Food properties of thyme

Edible properties of thyme

Thyme as aromatic herb

thyme in flower fried in flour
Photo of thyme in flower fried in flour, a surprising and very aromatic recipe

Thyme is a good aromatic herb. It can be used to flavor the dishes, giving a typical flavor touch to the preparations that increase its medicinal properties. It is suitable to add to legume dishes in order to make them less flatulent.

It has also been used to flavor cheeses and even have come to eat tender shoots (flowers). The presence of niacin favors blood circulation, reduces cholesterol and avoids the symptom of indigestion, often associated with the lack of this element in the body.

What is the taste of thyme?

Thyme has a strong, sharp and warm taste. Fresh or dried leaves are often used in foods.

Its flavor may slightly remember oregano, because both are rich in carvacrol, the component that gives it a sharp taste. However, thyme, rich in thymol, is less spicy than carvacrol, and therefore the thyme has a milder taste than oregano.

It combines very well with other aromatic herbs and spices, such as rosemary, garlic, marjoram, savory, onion, nutmeg or lemon peel.

What foods does thyme combine with?

Thyme binds well with asparagus, beets, carrots, onions, all kinds of breads and sauces (especially in the “romesco sauce”) and also balances the taste of meats, fish, cured and creamy cheeses.

Recipes with thyme, herbal medicine in the kitchen

Using thyme in food does not only bring medicinal properties, but it is highly nutritious due to the high content of potassium, calcium and antioxidants that this plant has.

Aromatic herbs do not appear in any food pyramid or nutritional guide, but they are nevertheless a very interesting component of the diet to improve health.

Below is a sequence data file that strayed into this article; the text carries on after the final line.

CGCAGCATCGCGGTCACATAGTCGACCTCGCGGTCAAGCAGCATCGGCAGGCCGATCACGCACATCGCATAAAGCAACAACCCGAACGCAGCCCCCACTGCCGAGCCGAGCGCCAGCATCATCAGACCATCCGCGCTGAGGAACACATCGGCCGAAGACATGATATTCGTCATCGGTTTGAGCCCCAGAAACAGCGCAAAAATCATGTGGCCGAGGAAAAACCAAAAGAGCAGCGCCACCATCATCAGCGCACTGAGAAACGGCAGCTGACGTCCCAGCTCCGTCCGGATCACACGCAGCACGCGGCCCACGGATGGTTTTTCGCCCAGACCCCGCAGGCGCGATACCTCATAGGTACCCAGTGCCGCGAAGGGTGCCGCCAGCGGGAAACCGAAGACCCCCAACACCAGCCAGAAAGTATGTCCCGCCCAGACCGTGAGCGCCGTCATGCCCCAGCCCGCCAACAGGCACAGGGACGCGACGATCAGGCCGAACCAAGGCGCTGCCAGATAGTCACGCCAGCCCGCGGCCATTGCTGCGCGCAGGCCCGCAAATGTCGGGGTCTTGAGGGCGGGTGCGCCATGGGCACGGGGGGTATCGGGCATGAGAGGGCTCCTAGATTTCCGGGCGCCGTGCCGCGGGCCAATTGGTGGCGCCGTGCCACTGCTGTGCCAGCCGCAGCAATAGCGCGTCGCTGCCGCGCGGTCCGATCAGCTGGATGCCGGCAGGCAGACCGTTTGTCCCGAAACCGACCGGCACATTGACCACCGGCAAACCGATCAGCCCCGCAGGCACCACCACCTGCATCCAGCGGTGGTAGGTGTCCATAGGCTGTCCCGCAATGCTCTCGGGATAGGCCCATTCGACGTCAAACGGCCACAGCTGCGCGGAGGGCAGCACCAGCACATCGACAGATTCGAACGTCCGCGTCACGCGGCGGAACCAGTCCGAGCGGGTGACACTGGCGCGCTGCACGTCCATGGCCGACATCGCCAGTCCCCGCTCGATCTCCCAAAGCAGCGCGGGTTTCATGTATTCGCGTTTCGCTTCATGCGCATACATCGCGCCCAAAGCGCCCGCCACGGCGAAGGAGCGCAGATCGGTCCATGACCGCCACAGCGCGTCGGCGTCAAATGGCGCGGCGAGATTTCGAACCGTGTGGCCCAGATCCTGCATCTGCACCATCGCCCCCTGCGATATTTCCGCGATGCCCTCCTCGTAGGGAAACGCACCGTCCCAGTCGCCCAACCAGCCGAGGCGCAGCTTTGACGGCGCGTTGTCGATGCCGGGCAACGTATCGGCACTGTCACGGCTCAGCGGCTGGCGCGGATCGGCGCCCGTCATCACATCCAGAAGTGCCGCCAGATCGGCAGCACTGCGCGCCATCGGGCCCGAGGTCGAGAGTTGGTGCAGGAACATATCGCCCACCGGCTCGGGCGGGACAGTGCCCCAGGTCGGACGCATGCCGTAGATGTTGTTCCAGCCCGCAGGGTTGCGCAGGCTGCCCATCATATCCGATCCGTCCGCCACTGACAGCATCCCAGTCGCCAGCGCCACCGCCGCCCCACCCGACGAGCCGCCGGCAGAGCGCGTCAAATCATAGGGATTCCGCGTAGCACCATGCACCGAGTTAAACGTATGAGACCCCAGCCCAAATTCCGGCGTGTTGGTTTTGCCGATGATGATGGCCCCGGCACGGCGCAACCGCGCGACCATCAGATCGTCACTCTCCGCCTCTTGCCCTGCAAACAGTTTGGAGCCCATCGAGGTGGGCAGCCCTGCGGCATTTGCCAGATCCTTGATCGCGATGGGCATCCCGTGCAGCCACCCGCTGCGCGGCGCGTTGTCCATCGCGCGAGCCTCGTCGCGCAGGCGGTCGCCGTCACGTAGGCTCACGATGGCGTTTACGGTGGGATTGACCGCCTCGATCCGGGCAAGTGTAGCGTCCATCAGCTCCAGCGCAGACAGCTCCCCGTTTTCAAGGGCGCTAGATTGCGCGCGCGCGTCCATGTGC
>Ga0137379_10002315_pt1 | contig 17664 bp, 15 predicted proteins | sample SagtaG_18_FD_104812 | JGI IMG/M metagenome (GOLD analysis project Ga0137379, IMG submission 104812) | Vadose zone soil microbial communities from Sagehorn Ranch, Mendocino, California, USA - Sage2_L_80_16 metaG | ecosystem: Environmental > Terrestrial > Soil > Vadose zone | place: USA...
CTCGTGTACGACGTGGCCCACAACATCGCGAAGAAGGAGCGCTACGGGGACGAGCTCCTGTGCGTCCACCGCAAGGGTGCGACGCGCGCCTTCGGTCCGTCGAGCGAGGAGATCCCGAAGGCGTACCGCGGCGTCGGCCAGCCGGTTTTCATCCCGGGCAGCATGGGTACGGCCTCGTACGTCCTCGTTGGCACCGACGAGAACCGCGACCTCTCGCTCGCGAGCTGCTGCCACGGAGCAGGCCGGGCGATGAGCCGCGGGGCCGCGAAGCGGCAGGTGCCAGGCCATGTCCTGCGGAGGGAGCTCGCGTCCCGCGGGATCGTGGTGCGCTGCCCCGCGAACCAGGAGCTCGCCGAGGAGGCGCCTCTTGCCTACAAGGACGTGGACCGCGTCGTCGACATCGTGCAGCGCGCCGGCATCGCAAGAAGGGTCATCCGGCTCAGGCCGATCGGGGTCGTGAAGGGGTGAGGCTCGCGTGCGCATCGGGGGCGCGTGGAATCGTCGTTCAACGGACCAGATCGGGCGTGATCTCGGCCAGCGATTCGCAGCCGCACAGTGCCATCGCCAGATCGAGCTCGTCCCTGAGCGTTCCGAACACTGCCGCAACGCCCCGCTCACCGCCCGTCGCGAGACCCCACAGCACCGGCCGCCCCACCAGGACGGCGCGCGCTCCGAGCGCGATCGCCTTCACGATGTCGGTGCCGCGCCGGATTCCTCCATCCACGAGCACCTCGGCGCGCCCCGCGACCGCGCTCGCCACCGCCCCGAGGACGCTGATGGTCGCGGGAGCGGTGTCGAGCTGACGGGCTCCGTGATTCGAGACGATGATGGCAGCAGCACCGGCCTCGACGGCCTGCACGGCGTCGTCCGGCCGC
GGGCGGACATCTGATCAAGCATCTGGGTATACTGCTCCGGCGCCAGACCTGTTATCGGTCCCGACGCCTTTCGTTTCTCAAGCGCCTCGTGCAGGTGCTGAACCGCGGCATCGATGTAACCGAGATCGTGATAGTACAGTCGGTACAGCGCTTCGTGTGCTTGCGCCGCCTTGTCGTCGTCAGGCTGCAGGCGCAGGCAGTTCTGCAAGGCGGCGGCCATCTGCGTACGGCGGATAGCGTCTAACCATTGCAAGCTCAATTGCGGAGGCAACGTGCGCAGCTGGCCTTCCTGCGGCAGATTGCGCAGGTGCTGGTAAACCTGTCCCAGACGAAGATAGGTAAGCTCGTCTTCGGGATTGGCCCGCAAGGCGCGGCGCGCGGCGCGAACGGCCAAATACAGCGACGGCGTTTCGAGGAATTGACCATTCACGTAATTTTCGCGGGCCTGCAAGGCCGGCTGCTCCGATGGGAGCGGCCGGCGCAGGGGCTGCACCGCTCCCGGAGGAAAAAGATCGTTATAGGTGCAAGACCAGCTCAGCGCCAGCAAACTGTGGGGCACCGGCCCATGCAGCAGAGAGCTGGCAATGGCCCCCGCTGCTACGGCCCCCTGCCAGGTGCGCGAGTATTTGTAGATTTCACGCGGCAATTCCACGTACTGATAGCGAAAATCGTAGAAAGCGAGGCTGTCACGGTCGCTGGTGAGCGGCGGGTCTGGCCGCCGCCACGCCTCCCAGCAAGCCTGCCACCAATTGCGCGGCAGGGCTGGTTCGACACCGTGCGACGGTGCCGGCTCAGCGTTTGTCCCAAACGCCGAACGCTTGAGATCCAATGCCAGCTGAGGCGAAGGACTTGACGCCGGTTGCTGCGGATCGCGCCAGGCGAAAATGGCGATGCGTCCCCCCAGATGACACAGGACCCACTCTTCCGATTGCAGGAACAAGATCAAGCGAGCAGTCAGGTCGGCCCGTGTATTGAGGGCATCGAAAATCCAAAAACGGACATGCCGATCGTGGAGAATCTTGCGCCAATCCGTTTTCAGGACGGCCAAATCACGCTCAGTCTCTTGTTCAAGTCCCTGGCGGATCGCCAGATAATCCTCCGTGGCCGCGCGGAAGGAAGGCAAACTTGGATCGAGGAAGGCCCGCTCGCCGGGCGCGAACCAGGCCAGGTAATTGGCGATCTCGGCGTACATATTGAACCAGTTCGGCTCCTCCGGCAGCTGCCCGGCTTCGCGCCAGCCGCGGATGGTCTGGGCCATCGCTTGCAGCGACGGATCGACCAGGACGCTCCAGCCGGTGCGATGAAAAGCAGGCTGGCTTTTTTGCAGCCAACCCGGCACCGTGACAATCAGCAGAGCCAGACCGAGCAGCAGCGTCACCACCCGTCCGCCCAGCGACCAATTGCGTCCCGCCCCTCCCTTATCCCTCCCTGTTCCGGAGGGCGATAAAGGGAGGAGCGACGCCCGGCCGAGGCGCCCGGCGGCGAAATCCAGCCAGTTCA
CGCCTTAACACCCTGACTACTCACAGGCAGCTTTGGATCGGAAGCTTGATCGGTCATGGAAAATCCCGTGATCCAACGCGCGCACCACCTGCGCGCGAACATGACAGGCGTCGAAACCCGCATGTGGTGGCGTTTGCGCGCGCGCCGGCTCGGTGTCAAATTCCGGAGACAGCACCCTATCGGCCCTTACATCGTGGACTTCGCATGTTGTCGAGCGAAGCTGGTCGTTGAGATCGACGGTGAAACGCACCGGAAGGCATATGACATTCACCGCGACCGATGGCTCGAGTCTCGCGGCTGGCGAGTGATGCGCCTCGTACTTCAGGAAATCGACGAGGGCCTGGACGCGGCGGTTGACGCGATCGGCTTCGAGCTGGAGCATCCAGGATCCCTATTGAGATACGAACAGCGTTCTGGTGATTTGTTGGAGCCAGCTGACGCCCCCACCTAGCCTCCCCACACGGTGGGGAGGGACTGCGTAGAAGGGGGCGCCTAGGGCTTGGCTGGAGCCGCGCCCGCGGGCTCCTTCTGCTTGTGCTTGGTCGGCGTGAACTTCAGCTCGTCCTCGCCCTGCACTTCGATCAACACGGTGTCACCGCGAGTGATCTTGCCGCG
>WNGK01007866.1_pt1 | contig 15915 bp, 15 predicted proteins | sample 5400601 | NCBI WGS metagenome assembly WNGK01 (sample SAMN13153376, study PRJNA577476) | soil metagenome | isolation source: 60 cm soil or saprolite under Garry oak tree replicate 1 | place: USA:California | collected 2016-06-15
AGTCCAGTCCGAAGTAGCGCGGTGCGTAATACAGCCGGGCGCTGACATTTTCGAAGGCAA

Thyme for cholesterol and intestinal flora

dried thyme
Photo of dried thyme, ready to be added to the recipes

Thyme has antioxidant properties and helps to preserve food better. For this reason, the maceration of thyme in virgin olive oil (or other unrefined oil) is an excellent combination. The essential oils and thyme flavonoids help the oil to better preserve all its properties.

In addition, it has been shown in scientific studies that the consumption of olive oil macerated in thyme was able to lower the levels of LDL cholesterol (“bad cholesterol“) and increase the population of intestinal bifidobacteria.

For all this, it seems that aromatic herbal oil, such as thyme oil, is an excellent resource for improving cardiovascular health and for improving the intestinal microbiota.

Thyme for hypertension

Aromatic herbs, such as thyme, have great nutritional properties for hypertension. They stand out because they are the foods richest in potassium, a mineral with proven properties to improve hypertension, heart health and bones. A diet with little potassium has also been linked to an increased risk of kidney stones.

Therefore, it is recommended that people with hypertension and heart problems incorporate daily abundant aromatic herbs to meals, especially thyme, for the properties mentioned.

Industrial uses of thyme

Thyme is also used to extract oils for industrial use. From it, products like anethole, used in the manufacture of perfumes, or carvacrol, can be extracted.

Dangers. Is thyme safe?

In the established doses, its use has no toxicity whatsoever. The daily amount of thymol corresponds to 1-4g per day of dry herb. The greatest adverse effects of thymol poisoning observed so far are dizziness, nausea, intestinal discomfort, headache and mental confusion.

However, when essential oil is used, it should never be used in cases of pregnancy, ulcer or heart problems. Cases of stomatitis, cheilitis and skin irritations have been reported due to the use of dentifrices and shampoos that contained essential oil of this plant.

Excessive or prolonged use of the essential oil, due to its content in thymol, can produce hyperthyroidism or intoxication, due to irritation of the digestive system.

*Related information:

Thyme herbal remedies for the skin

Thyme home remedies

punto rojo More information on thyme

This article was endorsed by Elisenda Carballido - Dietitian nutritionist. Postgraduate in Phytotherapy and master in Nutrition and Metabolism.
Written by Editorial Botanical-online team in charge of content writing

26 April, 2023

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